Seyfi Koy Sofrasi is open every day apart from Friday afternoon during the summer and weekends during the winter, they are open for evening meals but close early if its quiet so go before 8pm if you want to eat in the evening.

The Protests in Turkey – 12th June 2013

Update 17th June – Message boards are notorious for veering off topic but we’re finding sensible updates for travelers on the situation in Istanbul can be found here on the Lonely Planet Thorntree forum. This link takes you to page 4 of the discussion for the situation in Istanbul as of lunchtime 17th June. – The protests in Istanbul – Lonely Planet

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Putting these important protests into perspective for travelers to Turkey….

“Space is big. Really big. You just won’t believe how vastly, hugely, mindbogglingly big it is. I mean, you may think it’s a long way down the road to the chemist’s, but that’s just peanuts to space, listen…” The Hitchhikers Guide to the Galaxy

Turkey is the same; it’s massive, it’s really really loads bigger than you think it is, all our guests say so, they’re all like “Hey, wow, I had no idea how big this country was!!!!”

On a map, squashed into the top corner of the Mediterranean sea, surrounded by all the bits that broke off Russia and that crowd of countries your foreign office has told you to avoid or die it looks kind of normal, average sized, a sensible size for a country, but when you travel in it you realise it really is big.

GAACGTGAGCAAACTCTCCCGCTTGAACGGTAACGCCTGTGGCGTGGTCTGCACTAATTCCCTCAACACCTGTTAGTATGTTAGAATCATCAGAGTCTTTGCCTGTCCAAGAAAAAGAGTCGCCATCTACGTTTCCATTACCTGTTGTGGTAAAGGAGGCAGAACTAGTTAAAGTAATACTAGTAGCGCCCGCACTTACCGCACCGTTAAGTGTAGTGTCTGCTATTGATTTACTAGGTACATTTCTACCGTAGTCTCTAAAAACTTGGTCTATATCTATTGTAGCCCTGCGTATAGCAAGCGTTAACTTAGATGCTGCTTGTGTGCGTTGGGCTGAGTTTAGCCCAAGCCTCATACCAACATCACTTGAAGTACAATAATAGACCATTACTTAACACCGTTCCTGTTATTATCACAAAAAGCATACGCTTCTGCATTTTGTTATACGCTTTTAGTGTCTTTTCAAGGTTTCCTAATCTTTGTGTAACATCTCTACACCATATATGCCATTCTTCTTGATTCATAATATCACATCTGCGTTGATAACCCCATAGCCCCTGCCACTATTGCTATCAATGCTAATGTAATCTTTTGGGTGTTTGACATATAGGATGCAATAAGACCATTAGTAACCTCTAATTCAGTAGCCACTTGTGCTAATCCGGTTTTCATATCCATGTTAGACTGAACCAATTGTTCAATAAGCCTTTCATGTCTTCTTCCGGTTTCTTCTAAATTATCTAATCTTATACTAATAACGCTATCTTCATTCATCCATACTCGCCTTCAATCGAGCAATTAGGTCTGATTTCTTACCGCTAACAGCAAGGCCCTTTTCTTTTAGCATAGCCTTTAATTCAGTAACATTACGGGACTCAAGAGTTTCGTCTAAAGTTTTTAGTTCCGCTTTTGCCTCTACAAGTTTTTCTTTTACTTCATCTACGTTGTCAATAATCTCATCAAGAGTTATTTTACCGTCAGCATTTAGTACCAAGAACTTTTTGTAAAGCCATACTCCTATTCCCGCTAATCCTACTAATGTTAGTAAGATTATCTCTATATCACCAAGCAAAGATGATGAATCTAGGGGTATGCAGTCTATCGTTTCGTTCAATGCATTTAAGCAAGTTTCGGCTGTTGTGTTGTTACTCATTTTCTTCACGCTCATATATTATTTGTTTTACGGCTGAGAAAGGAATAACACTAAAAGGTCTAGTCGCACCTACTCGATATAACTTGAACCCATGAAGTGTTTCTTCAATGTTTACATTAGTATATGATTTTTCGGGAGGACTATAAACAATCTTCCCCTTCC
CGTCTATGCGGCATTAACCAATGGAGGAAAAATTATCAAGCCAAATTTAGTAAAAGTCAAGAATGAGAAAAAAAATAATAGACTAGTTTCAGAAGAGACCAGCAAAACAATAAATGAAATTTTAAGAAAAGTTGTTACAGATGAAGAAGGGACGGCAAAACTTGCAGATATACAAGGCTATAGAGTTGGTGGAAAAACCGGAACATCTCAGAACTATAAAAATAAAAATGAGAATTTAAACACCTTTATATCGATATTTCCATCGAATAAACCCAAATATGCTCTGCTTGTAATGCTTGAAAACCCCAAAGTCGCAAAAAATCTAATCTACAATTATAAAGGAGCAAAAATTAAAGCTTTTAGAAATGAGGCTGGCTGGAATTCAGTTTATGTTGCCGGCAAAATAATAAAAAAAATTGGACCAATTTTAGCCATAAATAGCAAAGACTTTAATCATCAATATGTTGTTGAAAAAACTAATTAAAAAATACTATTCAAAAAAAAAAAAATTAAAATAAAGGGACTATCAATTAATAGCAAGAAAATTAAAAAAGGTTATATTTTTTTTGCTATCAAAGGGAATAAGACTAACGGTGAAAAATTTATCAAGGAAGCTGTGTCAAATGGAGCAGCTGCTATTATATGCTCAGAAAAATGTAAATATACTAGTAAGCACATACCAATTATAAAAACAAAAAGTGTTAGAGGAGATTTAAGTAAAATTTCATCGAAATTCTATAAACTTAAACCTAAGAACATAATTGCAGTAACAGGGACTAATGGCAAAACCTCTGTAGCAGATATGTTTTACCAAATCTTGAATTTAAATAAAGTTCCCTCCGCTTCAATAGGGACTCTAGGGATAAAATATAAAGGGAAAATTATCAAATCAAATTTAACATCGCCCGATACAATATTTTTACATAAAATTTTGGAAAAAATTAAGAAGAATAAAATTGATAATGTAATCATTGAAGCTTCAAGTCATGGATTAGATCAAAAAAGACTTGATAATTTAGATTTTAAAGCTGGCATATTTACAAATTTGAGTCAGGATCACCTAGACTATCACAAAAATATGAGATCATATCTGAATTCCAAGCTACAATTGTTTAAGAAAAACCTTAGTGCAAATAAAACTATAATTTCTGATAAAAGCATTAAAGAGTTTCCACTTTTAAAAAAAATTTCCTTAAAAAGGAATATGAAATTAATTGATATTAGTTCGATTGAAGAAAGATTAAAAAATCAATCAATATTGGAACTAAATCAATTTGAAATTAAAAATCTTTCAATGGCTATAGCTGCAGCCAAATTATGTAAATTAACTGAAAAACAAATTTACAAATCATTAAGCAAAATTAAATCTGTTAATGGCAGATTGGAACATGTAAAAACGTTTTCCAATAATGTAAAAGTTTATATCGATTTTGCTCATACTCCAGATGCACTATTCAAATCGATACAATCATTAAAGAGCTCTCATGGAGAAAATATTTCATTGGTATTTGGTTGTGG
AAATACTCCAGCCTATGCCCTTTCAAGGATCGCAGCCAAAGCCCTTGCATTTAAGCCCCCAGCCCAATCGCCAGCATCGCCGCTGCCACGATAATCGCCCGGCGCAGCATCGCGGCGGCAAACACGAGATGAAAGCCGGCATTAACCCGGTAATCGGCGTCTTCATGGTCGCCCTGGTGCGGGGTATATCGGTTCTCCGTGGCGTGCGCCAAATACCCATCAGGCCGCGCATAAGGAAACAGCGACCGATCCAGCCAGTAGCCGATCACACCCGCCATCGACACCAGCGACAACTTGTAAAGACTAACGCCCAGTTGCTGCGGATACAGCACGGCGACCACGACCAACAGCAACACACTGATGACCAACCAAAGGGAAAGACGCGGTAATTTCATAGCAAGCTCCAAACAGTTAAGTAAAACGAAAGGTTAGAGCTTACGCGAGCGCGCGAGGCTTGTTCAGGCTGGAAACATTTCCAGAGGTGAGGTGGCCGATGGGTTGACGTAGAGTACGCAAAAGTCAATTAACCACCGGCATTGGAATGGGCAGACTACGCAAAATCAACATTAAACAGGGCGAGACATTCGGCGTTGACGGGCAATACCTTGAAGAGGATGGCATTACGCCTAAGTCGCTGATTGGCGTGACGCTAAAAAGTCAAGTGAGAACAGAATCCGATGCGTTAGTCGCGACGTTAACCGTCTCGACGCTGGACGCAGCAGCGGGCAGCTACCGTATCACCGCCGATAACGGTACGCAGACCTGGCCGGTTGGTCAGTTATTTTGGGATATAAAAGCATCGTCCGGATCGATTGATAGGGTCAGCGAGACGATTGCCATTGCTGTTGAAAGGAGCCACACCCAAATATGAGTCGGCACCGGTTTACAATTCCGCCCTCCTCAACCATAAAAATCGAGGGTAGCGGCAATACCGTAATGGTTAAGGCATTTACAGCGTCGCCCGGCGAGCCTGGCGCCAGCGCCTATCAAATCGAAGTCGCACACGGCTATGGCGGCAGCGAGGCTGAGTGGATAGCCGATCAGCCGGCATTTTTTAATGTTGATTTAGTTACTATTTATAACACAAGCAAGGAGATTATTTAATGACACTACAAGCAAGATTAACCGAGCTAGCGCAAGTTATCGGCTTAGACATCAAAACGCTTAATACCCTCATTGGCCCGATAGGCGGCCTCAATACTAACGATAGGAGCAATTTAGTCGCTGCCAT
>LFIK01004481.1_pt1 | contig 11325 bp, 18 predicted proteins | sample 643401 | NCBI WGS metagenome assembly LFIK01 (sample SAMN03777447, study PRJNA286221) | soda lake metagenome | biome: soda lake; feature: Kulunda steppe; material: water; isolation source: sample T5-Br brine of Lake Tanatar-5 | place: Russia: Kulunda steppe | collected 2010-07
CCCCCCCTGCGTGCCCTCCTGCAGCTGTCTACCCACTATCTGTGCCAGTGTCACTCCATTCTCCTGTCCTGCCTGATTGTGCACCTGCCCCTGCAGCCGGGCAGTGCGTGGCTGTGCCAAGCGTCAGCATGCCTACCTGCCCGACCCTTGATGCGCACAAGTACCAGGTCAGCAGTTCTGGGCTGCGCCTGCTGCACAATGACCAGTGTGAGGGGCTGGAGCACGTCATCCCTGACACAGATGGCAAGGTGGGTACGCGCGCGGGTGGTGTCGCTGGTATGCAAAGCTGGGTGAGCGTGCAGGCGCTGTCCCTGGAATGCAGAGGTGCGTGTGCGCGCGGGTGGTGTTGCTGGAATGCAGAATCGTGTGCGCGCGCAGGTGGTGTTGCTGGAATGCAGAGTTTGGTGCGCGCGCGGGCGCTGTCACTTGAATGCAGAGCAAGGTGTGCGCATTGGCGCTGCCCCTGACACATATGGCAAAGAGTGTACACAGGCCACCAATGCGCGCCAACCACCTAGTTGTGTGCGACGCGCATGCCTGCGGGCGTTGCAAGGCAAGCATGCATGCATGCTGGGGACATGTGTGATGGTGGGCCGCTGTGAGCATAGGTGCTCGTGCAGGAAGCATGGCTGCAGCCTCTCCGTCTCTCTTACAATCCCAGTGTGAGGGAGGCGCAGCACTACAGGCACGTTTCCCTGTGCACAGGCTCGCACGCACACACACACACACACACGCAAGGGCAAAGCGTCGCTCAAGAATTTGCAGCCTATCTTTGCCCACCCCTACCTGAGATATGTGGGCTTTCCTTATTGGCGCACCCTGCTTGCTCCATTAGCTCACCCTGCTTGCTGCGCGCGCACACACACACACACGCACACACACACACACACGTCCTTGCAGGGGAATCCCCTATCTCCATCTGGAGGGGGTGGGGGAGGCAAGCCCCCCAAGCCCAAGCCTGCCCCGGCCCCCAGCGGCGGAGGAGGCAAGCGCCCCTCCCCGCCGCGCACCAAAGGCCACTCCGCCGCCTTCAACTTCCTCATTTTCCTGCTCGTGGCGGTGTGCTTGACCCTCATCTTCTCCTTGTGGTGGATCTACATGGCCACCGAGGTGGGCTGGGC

An example of scale – here in Kirazli, which is near Kusadasi in the province of Aydin, we are 637km (395 miles) from Taksim Square in Istanbul and we’re at the top end of the coastal resorts so anything down from us is even further away. Being physically worried to travel to the Turkish coast when there are problems in Istanbul is like being worried about going surfing in Penzance when people are marching on the G8 summit in London, like they did yesterday.

Your chances, as a traveler, of being involved in the protests here in Turkey are very small, unless you go looking for them, which would be mental.

Even in Istanbul the protests are very centered and within a very specific area in a very large city. To try and give some perspective, the district of Beyoglu, where Taksim Square is, takes up 8.66 square kilometres in a city that covers 5343 square kilometres. Beyoglu is a quarter the size of Westminster in London and a sixth of the size of Manhatten in New York. It’s a pretty small bit of a very large city. Istanbul is a great, big, sprawling, continually growing, incredibly diverse city with over 13 million inhabitants, most of whom do nothing more strident than yell at their TV during the protests (mainly at penguins!).